The Golden Arrow, Anna Redmond, Assembly! Press, 2014, 282 pp
The Golden Arrow is the first volume of a fantasy trilogy by first-time novelist Anna Redmond. Intermingling political strife with magic, the tale pits a ruthless ruler, the offspring of a deposed noble family, the Queen Mother and her royal granddaughter against each other as they contest for power.
Patria is a country conquered two decades ago by an enemy state and now governed by Archibald Mercer as a supposed egalitarian society. In truth, though its monarchy was toppled, Patria is ruled as much as it ever was by means of power and influence with the former noble class anxious to regain its wealth and position.
When the Queen Mother awakens from the coma into which she sank after the King's defeat and death, intrigue arises and lives are again in peril.
Nicola, a ravishing beauty at sixteen, daughter of a once powerful family, walks blithely into danger. Her father has arranged an alliance with the Queen Mother by agreeing to have Nicola bound to the surviving Princess Eloise in an ancient and erotic ritual that will make the two young women sisters of each others' hearts as well as lovers.
Joseph de Brulle, Nicola's brother, ambitious and reared in the current political climate, dreams of regaining honor for his family by demonstrating merit and complete support of Mercer's politics.
Alas, Nicola and Joseph are far too innocent and sheltered to comprehend the forces at work around them. The best parts of this expertly plotted novel are the moments of dawning awareness to the realities of their lives as these two attempt to realize their youthful dreams and passions.
I was immediately drawn in as much for the plot as for the more than a few surprising touches:
News travels in Patria by means of "pamphlets" which are a sort of People Magazine/Facebook/blog complete with images and gossip. Nicola and her girlfriends pore over these daily issues as girls everywhere do while members of the government track their rivals.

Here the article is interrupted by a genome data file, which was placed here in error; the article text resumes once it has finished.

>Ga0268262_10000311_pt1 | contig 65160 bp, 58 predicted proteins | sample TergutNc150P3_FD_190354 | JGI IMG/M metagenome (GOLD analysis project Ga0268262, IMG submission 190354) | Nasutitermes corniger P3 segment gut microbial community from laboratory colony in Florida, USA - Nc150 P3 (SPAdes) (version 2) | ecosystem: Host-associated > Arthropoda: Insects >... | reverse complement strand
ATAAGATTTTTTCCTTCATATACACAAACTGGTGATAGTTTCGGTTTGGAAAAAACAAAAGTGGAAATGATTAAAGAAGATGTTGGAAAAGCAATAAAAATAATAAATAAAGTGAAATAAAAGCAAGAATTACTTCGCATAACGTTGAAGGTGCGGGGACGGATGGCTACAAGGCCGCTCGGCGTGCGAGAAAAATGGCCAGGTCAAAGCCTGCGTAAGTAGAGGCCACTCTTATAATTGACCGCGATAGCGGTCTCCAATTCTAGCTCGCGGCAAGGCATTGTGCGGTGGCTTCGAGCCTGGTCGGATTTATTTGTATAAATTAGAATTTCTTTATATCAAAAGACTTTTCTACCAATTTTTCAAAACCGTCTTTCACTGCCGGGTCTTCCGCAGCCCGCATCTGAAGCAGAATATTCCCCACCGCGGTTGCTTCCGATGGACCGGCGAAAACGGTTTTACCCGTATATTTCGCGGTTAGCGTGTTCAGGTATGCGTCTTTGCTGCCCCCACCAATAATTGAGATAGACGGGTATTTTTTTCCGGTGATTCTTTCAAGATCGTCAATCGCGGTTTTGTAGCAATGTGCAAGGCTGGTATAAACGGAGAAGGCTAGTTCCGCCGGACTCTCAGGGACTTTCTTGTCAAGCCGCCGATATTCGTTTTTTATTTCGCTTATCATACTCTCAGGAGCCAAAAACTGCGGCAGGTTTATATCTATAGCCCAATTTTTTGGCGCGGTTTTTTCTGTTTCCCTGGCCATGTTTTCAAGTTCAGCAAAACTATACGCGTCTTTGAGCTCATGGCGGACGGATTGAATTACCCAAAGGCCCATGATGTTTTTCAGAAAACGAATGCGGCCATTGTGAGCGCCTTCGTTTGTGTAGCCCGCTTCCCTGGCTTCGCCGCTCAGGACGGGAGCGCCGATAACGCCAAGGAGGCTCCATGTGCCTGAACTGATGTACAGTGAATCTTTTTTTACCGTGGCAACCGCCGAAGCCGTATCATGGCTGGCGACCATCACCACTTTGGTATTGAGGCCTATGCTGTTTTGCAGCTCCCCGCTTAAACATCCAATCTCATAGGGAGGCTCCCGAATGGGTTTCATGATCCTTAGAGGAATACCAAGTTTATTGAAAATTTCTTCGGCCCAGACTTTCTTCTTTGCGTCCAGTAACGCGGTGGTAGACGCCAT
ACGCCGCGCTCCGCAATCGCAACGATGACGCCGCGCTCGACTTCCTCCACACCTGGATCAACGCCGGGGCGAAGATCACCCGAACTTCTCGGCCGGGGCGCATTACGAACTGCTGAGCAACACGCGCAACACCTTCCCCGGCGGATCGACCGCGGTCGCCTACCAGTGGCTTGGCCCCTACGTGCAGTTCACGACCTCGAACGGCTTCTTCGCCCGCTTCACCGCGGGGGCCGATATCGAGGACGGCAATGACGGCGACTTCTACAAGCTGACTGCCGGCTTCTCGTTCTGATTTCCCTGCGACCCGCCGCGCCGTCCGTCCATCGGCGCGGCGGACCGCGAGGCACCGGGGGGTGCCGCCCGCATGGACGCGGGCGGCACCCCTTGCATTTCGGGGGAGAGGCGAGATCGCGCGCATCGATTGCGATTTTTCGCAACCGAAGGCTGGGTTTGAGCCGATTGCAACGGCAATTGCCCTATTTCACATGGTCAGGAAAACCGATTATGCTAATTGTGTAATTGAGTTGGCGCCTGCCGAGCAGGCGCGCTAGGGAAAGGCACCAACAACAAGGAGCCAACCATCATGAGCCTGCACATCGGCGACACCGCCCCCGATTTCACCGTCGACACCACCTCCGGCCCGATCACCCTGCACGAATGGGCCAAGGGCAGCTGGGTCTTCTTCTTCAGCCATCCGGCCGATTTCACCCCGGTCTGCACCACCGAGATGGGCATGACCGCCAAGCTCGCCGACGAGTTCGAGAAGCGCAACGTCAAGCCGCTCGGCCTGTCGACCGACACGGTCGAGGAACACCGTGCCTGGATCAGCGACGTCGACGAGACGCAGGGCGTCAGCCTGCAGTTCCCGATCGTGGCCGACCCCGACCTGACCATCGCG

Along with evolving plot points, the pages of The Golden Arrow sparkle with descriptions of elaborate gowns, social affairs, and the tempting dishes enjoyed by the upper class: roast kid, crisped fowls, lotus buns, comfits with herbs and spices, whiskey chocolates.
Each main character leaps off the page through glimpses of individual episodes of distress, violence, and even madness. The many scenes of ritual and passion between Nicola and Princess Eloise are written with graceful eroticism. As the tale unfolded I felt I was in the hands of a seasoned writer.
The final chapters reveal the meaning and purpose of the Golden Arrow. Yet the book ends with much of its mystery unresolved and left me wishing I could open the sequel right away and keep reading. All very impressive!
ABOUT THE AUTHOR:
I have known Anna Redmond for almost a decade because she is married to my nephew. They also live in the Los Angeles area, are raising two daughters, and regularly attend our family gatherings. When Anna told me last fall that she had finally sold her novel, I begged for a copy and promised a review. Because I knew she read lots of books and was smart as well as savvy, I was reasonably confident I would like her work. Obviously, I loved it!